Team Whipping Cream

For those of you who are long-term PJP fans, you know that we are OLD SCHOOL.  Peg and Jeanne built their original concept and branding on the notion that the recipes used for the pie dough and all of the fillings are generations old.  If you know Jeanne for two hot seconds, she will tell you that her grandmother developed her pie dough recipe based on what was easily available and low-cost during that particular era. This hardcore commitment to old school is one of our favorite things about PJP.  In a world of the availability of scores of pies in your local grocer's freezer from Marie Callender and Sara Lee, holding tight to the idea of nothing-from-a-can-or-a-box-or-a-factory-in-Cleveland makes us both proud.

Except when it comes to meringue.

Meringue is sort of the Grand Marshal of the Old School parade.  It is hard to find pie with traditional meringue now.  Why?  Honestly, because it doesn't taste that great.  Like it's stepsister fondant icing, it is beautiful to look at but taste...well, not so much.  Typically what happens is a person admires the tall peaks of meringue beauty on a pie and then they cut it and proceed to scrape off all the meringue with their fork before eating.

A little bit of my soul dies every time that happens.

Jeanne is the meringue expert around this show.  You basically whip egg white, sugar, and cream of tartar until it forms stiff peaks.  Then you make it all pretty on your pie and you bake it for 15 or 20 minutes until it browns nicely.  And then you spend all of your time trying to not upset the meringue because any sort of temperature change or change in alignment of the stars can cause your meringue to fall flat or my personal favorite - weep.

So basically when Jeanne suggests I make the meringues, I react a little like this:



Fortunately for me, fate (in the form of Lucky's Market) intervened.  Besides being fickle and weepy, meringue tends to be unstable and has a very limited shelf life.  For a retail setting such as a grocery store, we need a meringue that can stand up proud and hold itself together for more than 42 minutes.  This is my way of saying that Jeanne was finally forced into thinking outside the meringue box.  FINALLY.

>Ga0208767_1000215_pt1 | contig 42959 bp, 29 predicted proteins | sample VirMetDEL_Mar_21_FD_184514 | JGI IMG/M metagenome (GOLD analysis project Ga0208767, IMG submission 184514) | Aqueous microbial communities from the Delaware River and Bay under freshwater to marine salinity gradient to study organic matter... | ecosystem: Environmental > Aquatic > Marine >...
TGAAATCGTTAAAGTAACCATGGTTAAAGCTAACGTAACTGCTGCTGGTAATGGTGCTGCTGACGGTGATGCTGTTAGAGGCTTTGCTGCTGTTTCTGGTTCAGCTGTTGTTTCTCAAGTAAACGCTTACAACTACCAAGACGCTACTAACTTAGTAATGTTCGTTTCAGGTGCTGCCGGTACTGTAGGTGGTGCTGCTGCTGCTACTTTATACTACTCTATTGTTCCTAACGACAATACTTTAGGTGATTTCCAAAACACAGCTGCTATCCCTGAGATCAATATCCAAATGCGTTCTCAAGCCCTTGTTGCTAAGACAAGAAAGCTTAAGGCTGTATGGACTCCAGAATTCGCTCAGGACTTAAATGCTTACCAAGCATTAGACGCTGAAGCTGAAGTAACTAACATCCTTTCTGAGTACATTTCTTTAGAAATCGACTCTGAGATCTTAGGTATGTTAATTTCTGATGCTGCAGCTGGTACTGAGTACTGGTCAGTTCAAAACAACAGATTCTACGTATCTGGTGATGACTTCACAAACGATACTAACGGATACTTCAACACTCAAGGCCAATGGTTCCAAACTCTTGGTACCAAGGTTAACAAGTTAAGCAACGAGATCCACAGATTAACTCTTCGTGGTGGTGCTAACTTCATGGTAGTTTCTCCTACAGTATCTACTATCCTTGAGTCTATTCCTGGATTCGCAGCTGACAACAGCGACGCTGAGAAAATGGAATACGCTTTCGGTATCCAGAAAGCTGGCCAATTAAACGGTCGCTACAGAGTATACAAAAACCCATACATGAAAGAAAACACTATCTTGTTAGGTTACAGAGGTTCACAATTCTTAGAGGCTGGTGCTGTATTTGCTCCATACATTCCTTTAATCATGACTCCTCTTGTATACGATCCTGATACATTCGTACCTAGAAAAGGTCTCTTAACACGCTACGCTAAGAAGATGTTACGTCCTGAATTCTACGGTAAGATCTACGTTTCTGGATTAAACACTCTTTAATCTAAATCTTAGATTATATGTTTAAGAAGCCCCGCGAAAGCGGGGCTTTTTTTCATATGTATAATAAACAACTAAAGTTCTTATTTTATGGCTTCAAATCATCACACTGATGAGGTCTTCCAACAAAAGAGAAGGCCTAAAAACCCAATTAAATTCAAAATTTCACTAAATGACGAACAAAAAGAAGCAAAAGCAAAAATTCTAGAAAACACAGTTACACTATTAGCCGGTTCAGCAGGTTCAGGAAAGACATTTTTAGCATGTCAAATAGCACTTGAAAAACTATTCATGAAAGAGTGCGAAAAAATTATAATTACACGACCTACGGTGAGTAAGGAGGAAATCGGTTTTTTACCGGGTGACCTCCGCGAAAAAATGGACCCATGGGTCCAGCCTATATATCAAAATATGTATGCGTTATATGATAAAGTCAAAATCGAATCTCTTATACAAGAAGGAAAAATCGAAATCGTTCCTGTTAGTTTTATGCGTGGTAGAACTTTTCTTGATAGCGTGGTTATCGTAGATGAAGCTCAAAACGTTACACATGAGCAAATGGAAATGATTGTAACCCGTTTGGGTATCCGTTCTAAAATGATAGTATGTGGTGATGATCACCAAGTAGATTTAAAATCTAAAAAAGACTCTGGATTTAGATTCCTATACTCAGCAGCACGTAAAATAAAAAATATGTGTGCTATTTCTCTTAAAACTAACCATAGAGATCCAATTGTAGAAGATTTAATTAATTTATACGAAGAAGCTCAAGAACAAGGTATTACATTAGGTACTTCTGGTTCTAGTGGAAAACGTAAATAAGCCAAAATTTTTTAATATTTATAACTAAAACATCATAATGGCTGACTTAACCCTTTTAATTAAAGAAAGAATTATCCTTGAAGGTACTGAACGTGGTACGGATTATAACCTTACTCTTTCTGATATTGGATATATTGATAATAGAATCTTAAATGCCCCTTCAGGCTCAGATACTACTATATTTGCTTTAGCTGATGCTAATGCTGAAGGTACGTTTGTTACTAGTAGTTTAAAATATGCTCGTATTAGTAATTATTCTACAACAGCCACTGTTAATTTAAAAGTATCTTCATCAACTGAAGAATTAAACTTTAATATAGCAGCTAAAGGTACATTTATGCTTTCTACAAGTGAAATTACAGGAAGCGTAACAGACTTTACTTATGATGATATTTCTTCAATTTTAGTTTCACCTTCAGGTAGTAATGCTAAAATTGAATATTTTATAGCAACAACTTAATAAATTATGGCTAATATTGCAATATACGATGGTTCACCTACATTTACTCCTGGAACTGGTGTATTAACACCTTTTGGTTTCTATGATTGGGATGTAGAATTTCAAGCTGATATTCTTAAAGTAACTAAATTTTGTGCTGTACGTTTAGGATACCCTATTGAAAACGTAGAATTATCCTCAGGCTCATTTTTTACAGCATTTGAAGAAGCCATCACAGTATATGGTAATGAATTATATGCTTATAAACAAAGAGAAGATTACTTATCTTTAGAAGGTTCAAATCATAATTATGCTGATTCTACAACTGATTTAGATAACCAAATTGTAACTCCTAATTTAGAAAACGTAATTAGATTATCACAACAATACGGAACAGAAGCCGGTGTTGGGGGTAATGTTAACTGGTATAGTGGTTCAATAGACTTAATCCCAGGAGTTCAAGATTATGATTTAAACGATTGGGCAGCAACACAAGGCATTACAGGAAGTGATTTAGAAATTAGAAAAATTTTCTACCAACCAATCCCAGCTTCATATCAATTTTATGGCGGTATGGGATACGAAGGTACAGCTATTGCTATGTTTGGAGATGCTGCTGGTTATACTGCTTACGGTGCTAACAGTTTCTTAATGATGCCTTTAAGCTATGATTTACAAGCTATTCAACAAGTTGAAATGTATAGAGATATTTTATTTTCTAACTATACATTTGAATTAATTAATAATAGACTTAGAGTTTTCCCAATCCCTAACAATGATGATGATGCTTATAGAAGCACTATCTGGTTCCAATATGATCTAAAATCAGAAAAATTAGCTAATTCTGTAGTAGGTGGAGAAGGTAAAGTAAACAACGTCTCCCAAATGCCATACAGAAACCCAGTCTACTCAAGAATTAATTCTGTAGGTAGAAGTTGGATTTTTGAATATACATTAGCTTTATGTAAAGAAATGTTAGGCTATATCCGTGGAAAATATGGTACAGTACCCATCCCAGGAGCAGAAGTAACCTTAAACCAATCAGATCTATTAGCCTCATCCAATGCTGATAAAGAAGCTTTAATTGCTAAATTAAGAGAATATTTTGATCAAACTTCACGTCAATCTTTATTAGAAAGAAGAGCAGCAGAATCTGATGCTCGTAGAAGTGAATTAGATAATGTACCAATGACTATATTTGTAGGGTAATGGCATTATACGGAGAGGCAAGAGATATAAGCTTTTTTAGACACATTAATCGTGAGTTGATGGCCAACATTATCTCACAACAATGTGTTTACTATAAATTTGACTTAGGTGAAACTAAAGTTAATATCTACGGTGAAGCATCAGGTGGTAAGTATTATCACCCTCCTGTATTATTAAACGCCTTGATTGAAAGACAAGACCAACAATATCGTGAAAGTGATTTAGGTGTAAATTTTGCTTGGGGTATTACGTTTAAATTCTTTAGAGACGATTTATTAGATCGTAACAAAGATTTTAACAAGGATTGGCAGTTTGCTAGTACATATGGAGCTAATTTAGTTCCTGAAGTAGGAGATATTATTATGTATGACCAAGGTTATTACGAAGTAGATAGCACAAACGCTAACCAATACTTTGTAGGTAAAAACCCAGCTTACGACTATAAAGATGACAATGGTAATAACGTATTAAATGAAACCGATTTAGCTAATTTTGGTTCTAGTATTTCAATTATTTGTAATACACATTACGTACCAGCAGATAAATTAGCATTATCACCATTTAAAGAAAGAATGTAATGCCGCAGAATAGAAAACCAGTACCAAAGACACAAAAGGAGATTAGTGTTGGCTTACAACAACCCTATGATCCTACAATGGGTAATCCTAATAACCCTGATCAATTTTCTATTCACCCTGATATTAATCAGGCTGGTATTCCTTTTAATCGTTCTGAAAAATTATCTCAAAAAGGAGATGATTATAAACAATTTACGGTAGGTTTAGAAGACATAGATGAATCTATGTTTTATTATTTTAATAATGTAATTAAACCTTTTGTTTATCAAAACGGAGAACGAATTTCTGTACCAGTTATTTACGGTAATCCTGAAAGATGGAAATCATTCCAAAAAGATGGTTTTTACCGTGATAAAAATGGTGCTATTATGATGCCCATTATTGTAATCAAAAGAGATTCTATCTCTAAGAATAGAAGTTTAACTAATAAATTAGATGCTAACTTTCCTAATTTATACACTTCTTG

Starting this week at Lucky's with Coconut Cream and Chocolate Cream made us work quickly on an alternative that is fresh, consistent, and pretty.  Welcome to the family, homemade whipped cream.

A cup of heavy whipping cream, a few tablespoons of sugar, and a bit of unflavored gelatin as your stabilizer is A WINNER.  I'm fairly certain I made my prettiest Coconut Cream pie ever earlier this evening and it is covered in light, airy, and delicious homemade whipped cream and sprinkled with toasted coconut.  I am tempted to go whip up a bowl right now and eat it while I type about it.  I silently mourn all those tubs of Cool Whip I bought for personal baking in my past.  Why, self, why?  Homemade whipping cream is so much tastier.

I am vehemently TEAM WHIPPING CREAM.

What will happen when the shop opens and we don't necessarily need the retail stability given by the whipped cream?  I don't know.  I sorta of suggested to Jeanne that we just give the meringue a hero's burial and let it be, but her long pause let me know that she was dubious about that sudden move.

So, are you vehemently TEAM MERINGUE?  Will not be able to carry forward if you can't enjoy a slice of pie topped with whipped egg whites like your grandma made?  Speak  now and leave a comment or email me at